All that I could contribute to this mystery was that my great grandmother Susanna BROWNE nèe EDGAR (1847-1921) was the daughter of Alexander EDGAR (1800-1885) and Susanna MARTIN (1800-1885) and that this MARTIN family had seemingly resided at Tullycarnen for generations. When our grandmother auctioned off the home and contents in 1923, the house address was given as: White Lodge, Tullycarnen (but don’t go looking for a white house - it is actually grey). The earliest date for her ancestors that we could somewhat verify was that of Allan MARTIN (1743-1820) who had died at Ringfad. Significantly, the name of the townland RINGFAD is also inscribed on this sundial.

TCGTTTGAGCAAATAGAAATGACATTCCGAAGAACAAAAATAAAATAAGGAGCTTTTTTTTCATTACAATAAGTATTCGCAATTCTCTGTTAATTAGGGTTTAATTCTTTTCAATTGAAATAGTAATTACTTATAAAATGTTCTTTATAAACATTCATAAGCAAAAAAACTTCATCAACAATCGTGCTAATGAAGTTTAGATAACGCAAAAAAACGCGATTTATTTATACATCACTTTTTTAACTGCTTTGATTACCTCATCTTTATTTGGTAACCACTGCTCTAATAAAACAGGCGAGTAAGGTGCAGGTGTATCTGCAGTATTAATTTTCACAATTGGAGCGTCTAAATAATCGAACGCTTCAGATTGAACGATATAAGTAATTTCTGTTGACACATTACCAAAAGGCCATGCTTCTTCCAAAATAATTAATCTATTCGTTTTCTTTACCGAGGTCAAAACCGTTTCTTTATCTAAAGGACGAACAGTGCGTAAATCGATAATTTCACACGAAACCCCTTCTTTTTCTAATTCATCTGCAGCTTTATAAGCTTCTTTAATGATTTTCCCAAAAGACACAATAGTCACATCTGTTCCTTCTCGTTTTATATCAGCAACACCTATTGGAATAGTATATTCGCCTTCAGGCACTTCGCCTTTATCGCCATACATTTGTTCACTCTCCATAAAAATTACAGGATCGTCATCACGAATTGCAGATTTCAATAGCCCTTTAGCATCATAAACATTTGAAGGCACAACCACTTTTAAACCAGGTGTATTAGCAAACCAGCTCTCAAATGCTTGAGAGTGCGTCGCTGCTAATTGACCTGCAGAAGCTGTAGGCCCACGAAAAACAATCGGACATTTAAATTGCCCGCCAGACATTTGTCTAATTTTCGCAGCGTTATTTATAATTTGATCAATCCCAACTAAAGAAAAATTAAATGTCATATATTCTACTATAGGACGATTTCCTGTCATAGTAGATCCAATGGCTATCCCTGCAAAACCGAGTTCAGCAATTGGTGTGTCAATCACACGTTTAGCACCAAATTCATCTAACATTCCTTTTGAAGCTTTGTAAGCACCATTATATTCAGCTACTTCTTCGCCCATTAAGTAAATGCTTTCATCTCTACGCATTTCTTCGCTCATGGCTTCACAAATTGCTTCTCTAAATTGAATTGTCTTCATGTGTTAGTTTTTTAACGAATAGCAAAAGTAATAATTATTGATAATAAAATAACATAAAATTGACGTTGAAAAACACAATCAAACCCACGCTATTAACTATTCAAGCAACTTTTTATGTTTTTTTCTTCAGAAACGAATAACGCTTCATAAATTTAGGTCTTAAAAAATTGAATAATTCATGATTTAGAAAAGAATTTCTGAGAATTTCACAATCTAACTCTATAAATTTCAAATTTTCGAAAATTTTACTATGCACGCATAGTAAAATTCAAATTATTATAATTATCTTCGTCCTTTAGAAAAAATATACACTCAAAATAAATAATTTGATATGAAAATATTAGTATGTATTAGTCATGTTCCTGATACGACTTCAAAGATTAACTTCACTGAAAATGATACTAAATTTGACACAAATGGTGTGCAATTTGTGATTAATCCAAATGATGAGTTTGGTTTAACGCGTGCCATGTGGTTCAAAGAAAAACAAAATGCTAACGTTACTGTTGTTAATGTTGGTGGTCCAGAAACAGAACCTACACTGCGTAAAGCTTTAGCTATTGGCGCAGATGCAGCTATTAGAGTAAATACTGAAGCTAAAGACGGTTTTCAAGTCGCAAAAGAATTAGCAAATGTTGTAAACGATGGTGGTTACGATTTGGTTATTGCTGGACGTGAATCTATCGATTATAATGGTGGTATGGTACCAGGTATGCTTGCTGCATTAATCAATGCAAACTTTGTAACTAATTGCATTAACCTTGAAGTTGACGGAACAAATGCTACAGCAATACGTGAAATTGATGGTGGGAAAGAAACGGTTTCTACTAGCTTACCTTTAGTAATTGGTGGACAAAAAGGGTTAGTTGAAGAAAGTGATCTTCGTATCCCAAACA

For some time, I was confused about how the three names of Ringfad, Tullycarnen and Coney Island all fit together. Technically, all three are townlands that are cheek by jowl in the south-western tip of the Parish of Ardglass. In practical terms, the three locales were often used by my ancestors in a somewhat more elastic way. It seemed that they thought nothing of using the place name of Ringfad as an address on a Monday, Coney Island on a Tuesday and Tullycarnen on a Wednesday. No problem. Anyone whom they cared about knew where to find them. Except for this group of befuddled descendants clustered on the west coast of Canada in the late 1900s.